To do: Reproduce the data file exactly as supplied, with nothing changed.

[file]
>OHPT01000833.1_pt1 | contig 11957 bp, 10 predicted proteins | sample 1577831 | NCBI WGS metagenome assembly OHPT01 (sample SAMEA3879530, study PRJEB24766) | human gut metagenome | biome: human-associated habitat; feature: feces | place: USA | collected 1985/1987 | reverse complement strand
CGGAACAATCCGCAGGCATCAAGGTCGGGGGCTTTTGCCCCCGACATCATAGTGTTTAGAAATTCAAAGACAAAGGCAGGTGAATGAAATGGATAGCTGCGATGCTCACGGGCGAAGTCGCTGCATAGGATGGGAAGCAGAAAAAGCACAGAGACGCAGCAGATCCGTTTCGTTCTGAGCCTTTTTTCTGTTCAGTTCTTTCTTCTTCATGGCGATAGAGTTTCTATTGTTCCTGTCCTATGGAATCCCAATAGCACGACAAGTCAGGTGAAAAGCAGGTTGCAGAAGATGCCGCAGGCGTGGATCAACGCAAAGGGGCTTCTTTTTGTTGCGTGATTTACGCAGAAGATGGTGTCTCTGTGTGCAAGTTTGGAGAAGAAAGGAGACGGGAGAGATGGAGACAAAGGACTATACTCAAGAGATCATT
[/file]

>OHPT01000833.1_pt1 | contig 11957 bp, 10 predicted proteins | sample 1577831 | NCBI WGS metagenome assembly OHPT01 (sample SAMEA3879530, study PRJEB24766) | human gut metagenome | biome: human-associated habitat; feature: feces | place: USA | collected 1985/1987 | reverse complement strand
CGGAACAATCCGCAGGCATCAAGGTCGGGGGCTTTTGCCCCCGACATCATAGTGTTTAGAAATTCAAAGACAAAGGCAGGTGAATGAAATGGATAGCTGCGATGCTCACGGGCGAAGTCGCTGCATAGGATGGGAAGCAGAAAAAGCACAGAGACGCAGCAGATCCGTTTCGTTCTGAGCCTTTTTTCTGTTCAGTTCTTTCTTCTTCATGGCGATAGAGTTTCTATTGTTCCTGTCCTATGGAATCCCAATAGCACGACAAGTCAGGTGAAAAGCAGGTTGCAGAAGATGCCGCAGGCGTGGATCAACGCAAAGGGGCTTCTTTTTGTTGCGTGATTTACGCAGAAGATGGTGTCTCTGTGTGCAAGTTTGGAGAAGAAAGGAGACGGGAGAGATGGAGACAAAGGACTATACTCAAGAGATCATT